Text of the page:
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Panic Button (2011)



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Panic ButtonStarring Scarlett Alice Johnson, Jack Gordon, Michael Jibson, Elen Rhys

Directed by Chris Crow

You may just wish to rethink how strong a prevalence online social networking has in your life after viewing Chris Crow’s British techno-thriller Panic Button. Four individuals by the name of Jo, Max, Dave and Gwen are the lucky winners of a competition hosted by social network site – the Grand Prize being an all expenses paid trip to New York. Meeting at the airport, the gang introduce themselves to each other and are then led onto the flight, where they are informed that in order to claim their prize they must partake in, and complete, an in-flight game. The rules stipulate that before boarding, each much relinquish their mobile phones and any other way to contact the world on the ground.

Once on their private jet, the foursome are seated in individual chairs with a monitor for eac, and waste no time getting stuck in to the complimentary champagne while getting to know their travel partners. Shortly after takeoff, an animated alligator appears on-screen, and a gentlemanly voice welcomes them to the game over the embedded speaker system. The first round begins with a series of questions for each that it is stressed must be answered truthfully, or repercussions will follow. Personal questions are asked of the contestants, who react glibly with lies and half-truths before the Alligator abruptly reveals the, at times very uncomfortable, true answers to their questions using information gleaned from their All2Gether profiles and traced interactions at other online sites.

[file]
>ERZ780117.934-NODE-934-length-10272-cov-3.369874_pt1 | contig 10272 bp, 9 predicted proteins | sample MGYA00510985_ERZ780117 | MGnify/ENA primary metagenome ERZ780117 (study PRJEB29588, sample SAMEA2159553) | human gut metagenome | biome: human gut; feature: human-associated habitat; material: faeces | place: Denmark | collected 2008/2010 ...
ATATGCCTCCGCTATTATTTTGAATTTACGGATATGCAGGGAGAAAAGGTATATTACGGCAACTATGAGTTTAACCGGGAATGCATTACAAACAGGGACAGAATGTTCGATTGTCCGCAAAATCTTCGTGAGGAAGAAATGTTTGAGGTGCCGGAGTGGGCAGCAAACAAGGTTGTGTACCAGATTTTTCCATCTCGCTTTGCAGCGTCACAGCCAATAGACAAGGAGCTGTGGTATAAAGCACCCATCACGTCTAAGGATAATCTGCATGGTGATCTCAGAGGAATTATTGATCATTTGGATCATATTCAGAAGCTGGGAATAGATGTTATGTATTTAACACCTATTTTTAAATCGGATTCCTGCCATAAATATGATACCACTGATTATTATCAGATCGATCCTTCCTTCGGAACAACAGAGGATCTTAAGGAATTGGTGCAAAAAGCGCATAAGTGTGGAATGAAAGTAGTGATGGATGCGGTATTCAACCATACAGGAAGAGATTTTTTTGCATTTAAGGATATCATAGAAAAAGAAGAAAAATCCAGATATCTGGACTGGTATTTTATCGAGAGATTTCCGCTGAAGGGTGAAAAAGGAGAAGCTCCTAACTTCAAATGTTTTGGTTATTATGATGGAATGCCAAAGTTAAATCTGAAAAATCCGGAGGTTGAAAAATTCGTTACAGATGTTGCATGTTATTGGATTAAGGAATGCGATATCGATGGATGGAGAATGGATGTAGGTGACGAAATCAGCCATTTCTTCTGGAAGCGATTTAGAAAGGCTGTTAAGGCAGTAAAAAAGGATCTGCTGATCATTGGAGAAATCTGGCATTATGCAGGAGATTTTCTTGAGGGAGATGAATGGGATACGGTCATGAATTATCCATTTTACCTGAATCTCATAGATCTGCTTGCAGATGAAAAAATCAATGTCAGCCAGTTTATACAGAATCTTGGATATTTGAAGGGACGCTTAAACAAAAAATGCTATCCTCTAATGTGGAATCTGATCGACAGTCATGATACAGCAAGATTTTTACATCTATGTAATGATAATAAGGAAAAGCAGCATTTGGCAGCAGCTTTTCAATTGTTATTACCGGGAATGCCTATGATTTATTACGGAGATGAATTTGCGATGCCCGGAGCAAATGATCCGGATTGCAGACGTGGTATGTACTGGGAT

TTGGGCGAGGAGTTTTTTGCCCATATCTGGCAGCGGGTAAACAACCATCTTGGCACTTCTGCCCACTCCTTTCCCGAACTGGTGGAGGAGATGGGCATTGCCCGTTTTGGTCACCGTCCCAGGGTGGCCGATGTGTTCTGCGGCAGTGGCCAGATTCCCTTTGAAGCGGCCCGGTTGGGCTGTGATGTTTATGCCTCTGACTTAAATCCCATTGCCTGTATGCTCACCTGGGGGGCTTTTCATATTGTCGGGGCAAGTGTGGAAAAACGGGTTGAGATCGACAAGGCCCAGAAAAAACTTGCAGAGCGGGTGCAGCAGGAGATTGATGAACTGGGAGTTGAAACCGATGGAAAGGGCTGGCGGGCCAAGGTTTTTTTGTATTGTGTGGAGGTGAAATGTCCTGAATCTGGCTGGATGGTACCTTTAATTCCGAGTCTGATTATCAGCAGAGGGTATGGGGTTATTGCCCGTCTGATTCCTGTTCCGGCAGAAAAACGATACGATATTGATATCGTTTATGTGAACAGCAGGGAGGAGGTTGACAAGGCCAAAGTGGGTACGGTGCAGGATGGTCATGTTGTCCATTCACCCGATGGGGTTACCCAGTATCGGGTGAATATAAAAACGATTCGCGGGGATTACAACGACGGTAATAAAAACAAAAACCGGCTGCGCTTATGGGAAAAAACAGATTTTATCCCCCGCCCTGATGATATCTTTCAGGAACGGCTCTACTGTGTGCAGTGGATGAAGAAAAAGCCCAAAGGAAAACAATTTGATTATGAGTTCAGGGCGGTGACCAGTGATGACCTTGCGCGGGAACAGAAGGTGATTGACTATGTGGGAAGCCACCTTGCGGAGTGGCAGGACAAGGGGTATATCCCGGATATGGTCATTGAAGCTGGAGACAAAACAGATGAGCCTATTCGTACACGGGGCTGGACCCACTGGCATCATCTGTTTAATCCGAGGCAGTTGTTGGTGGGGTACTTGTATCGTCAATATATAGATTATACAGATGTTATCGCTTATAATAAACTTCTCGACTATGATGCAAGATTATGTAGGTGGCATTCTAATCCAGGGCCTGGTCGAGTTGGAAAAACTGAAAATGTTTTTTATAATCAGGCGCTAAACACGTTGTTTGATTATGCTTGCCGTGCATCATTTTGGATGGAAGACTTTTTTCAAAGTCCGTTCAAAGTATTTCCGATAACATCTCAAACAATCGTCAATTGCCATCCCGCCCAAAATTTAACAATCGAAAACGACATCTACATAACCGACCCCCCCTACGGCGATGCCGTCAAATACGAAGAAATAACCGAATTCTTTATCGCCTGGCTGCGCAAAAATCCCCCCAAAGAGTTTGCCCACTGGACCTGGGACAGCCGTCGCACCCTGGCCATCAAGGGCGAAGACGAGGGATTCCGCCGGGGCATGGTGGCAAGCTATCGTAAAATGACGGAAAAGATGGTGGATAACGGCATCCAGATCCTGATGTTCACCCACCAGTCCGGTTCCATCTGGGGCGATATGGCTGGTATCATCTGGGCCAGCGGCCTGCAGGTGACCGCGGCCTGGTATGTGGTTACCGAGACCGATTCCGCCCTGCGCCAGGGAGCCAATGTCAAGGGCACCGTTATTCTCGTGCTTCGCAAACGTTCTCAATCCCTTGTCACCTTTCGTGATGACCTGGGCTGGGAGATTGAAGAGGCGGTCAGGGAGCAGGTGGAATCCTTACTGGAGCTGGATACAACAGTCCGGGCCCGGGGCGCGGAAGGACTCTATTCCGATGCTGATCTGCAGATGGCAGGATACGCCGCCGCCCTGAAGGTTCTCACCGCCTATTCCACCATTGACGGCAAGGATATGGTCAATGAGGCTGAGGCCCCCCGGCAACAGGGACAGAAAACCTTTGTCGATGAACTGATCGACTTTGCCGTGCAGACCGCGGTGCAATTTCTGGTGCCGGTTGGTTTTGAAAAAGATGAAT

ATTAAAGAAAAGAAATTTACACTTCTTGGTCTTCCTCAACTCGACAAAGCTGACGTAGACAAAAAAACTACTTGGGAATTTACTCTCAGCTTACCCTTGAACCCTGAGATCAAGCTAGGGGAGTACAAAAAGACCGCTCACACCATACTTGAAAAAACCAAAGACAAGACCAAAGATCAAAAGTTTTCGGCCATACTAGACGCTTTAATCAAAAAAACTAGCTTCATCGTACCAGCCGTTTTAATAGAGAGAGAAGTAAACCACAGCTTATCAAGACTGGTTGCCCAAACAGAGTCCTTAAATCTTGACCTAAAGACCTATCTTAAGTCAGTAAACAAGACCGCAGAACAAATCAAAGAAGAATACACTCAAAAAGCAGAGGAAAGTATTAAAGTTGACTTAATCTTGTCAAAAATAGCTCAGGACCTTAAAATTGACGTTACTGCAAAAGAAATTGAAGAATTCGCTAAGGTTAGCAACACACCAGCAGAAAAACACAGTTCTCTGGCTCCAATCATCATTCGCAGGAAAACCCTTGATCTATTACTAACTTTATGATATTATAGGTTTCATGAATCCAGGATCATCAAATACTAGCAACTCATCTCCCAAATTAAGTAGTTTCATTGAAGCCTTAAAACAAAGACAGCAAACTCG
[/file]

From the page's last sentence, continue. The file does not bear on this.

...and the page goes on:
Furthermore, the penalty for failing to answer these questions honestly is revealed to be the death of a random friend from the failing contestant’s profile, displayed on their monitors in a real-time first-person perspective courtesy of the organisation’s goons stationed outside each acquaintance’s home. Coming to terms with the severity of the situation, and with a little technical abuse of their own, the group discover that the flight isn’t bound for New York at all. Rather, they’re headed for Oslo. More precisely, they’re headed straight for the site of’s head office building. So begins a race against time to uncover the true identity of the mysterious Alligator and the binds that tie them all together as targets of the madman and find a way to get off the plane before the will to survive, and the will of their captor, turns them on each other.